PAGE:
As we’ve seen over these past few months, a SARS-CoV-2 infection can result in widely different manifestations and severities in the subsequent course of the disease it causes, COVID-19. Many of those infected by SARS-CoV-2 experience a mild to severe illness, with symptoms that include fever, shortness of breath, cough, and fatigue that appear roughly 2-14 days after exposure to the virus. On the other hand, some individuals infected with the virus will remain asymptomatic.
As states across the U.S. continue to re-open from novel coronavirus-mandated shut downs and as things may seem like they are returning “back to normal”, these asymptomatic patients remain a cause of concern that must be studied further in order to prevent future waves of infection. Currently, neither the clinical features nor the immune response of asymptomatic cases have been well described and profiled.
The World Health Organization (WHO) has recently been embroiled in controversy surrounding their claim at a June 8th press conference that asymptomatic transmission of SARS-CoV-2 appears to be “very rare”. The individual who made the statement, Dr. Maria Van Kerkhove, serves as the technical lead for the WHO’s COVID-19 response. She later clarified her statement at a briefing the next day, emphasizing that her comments were in response to a journalist’s questions and that it did not constitute or reflect official WHO policies. The truth is, and as Dr. Kerkove would agree, there is not yet a clear answer or profile of community COVID-19 spread and transmission dynamics. But progress is being made.
In a recent study published on June 3rd in the Annals of Internal Medicine by researchers at the Scripps Research Translational Institute, 16 different groups of COVID-19 patients from around the world were studied in order to get a better idea of how many cases of the novel coronavirus can be traced to asymptomatic individuals. Their conclusions were, from their sample groups, that a minimum of 30% of the cases were spread from those without knowing they were ever infected. In fact, the study further concludes that the number is likely closer to 40%.
Scientists from the Scripps Research Translational Institute have made progress in quantifying the amount of asymptomatic patients.
It would seem from the results of this Scripps study that Dr. Kerkhove was somewhat premature in her initial statement that asymptomatic transmission is “very rare”. By her own admission at a later press briefing, she estimates that between 6% and 41% of individuals may be asymptomatic. The sizable range in the WHO’s estimates indicates just how little is currently known about asymptomatic patients. The Scripps study certainly sheds a bit more light on the number of asymptomatic individuals, and that the actual number of asymptomatic patients may in reality be on the higher end of estimates. Another particularly important finding in the Scripps study was that “the viral load of such asymptomatic persons has been equal to that of symptomatic persons, suggesting similar potential for viral transmission”. Given their relatively large and global sample population, their findings further highlight the likely fact that asymptomatic patients may be just as likely to transmit the SARS-CoV-2 virus as symptomatic patients. Further studies are certainly needed, but this provides some food for thought, especially as states across the U.S. continue opening their sectors in an effort to recover from the economic impact of necessary shutdowns.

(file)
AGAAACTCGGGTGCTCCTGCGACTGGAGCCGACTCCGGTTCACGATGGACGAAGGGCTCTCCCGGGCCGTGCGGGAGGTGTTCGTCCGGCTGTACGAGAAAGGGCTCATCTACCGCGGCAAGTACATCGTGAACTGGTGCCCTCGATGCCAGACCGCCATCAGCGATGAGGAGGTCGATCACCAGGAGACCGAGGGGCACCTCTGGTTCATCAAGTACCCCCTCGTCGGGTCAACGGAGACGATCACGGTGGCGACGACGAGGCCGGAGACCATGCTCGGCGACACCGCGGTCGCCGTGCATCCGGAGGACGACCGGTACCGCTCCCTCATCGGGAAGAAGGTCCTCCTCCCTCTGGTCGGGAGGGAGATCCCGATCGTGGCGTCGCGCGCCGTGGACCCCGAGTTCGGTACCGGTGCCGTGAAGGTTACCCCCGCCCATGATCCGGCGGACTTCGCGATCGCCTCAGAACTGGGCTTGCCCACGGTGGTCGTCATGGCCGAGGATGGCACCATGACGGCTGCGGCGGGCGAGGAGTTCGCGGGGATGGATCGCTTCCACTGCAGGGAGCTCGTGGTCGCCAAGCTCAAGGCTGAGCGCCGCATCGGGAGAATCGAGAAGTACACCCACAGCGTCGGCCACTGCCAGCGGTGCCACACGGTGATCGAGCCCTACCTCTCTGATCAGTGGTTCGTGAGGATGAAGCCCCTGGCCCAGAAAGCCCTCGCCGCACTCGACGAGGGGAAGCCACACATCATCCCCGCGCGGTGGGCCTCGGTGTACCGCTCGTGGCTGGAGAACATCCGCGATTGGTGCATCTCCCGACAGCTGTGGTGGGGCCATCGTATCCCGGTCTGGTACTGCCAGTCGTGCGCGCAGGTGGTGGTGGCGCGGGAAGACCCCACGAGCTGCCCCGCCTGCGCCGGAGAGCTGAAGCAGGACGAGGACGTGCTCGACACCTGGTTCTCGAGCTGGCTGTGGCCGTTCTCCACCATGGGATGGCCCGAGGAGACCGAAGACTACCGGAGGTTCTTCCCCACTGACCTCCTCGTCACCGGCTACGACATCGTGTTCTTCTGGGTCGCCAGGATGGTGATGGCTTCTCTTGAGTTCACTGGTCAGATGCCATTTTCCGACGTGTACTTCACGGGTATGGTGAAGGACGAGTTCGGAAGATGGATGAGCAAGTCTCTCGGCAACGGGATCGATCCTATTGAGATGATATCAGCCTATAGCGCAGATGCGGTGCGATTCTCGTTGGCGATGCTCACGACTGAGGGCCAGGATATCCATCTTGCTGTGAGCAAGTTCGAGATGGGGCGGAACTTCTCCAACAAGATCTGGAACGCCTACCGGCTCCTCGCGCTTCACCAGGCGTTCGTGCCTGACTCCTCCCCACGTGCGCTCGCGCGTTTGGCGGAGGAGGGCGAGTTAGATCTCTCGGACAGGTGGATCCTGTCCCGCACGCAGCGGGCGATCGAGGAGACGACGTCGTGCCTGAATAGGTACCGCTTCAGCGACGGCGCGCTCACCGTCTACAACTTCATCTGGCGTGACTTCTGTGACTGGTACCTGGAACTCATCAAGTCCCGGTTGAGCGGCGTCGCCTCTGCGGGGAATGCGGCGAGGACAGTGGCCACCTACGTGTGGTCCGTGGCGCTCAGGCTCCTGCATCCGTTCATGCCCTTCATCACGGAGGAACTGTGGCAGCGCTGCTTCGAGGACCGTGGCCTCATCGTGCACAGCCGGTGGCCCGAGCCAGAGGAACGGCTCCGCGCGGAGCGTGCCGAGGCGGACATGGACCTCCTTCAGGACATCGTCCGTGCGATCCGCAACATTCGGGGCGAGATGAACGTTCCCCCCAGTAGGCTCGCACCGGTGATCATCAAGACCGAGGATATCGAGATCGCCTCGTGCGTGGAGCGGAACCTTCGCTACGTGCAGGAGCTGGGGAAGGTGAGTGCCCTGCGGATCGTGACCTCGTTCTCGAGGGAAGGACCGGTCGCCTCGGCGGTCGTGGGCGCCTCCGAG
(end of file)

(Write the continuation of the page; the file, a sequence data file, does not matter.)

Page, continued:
Another study published recently in Nature Medicine by scientists at the Chongqing Medical University in Chongqing, China regarding asymptomatic COVID-19 patients is particularly noteworthy. Their study, titled, “Clinical and immunological assessment of asymptomatic SARS-CoV-2 infections” took a closer look at the clinical and immunological analysis of 37 asymptomatic patient cases. Each patient was diagnosed with RT-PCR confirmed SARS-CoV-2 infections that did not have any relevant clinical symptoms during their hospitalization and for 14 days beforehand. Of these 37 patients, 22 were female and 15 were males, with their ages ranging from 8 to 75 years with a median age of 41 years.
The researchers found that these asymptomatic patients had a statistically significantly longer period of viral shedding (19 days) as compared to the symptomatic patients (14 days). In addition, the study found that the level of virus-specific IgG antibodies, which form in 7-10 days from the time of infection, were significantly lower in the asymptomatic group during the acute phase. Asymptomatic patients also had lower expression levels of 18 pro and anti-inflammatory cytokines, indicating that they likely had a weaker immune response to the infection as compared to symptomatic patients. All of these data suggest, from the researchers involved in this study, that there are potentially significant transmission risks (along with other ethical issues) in using “immunity passports” to dictate travel and re-openings during this pandemic. After all, COVID-19 immunity is itself still shrouded in mystery, with scientists being generally unsure whether everyone who recovers from infection can produce enough antibodies to guarantee future protection.